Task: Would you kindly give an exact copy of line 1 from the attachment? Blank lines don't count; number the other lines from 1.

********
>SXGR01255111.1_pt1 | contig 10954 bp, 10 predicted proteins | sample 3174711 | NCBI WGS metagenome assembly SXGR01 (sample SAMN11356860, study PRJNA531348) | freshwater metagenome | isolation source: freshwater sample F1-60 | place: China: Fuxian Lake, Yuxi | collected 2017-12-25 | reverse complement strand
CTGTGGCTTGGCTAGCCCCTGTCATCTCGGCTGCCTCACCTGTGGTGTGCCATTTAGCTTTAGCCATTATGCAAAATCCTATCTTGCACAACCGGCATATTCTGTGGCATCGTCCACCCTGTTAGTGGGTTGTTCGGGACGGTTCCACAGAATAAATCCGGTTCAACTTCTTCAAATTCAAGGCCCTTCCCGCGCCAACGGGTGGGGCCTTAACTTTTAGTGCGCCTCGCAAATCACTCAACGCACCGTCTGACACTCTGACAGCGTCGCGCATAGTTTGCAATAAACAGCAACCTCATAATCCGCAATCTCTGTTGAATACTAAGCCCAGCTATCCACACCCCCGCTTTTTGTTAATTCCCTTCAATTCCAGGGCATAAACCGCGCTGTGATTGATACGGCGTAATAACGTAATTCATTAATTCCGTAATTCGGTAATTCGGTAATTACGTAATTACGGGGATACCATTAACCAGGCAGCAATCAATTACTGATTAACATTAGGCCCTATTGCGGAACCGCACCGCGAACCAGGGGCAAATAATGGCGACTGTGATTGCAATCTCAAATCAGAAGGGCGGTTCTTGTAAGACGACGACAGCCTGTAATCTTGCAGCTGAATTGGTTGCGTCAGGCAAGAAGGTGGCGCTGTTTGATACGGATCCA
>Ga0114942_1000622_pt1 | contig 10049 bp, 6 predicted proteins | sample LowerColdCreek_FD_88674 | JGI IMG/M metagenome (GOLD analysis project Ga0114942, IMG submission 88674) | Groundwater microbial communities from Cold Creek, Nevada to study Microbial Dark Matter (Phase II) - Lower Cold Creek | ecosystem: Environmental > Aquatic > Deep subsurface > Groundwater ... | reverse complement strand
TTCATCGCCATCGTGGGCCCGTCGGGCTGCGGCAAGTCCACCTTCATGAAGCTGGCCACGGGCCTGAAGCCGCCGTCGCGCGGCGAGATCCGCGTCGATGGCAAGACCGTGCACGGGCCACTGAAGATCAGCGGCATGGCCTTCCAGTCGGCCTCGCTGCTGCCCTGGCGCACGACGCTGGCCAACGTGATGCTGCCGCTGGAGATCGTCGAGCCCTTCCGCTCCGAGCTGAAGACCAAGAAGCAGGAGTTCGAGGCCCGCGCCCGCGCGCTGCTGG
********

>SXGR01255111.1_pt1 | contig 10954 bp, 10 predicted proteins | sample 3174711 | NCBI WGS metagenome assembly SXGR01 (sample SAMN11356860, study PRJNA531348) | freshwater metagenome | isolation source: freshwater sample F1-60 | place: China: Fuxian Lake, Yuxi | collected 2017-12-25 | reverse complement strand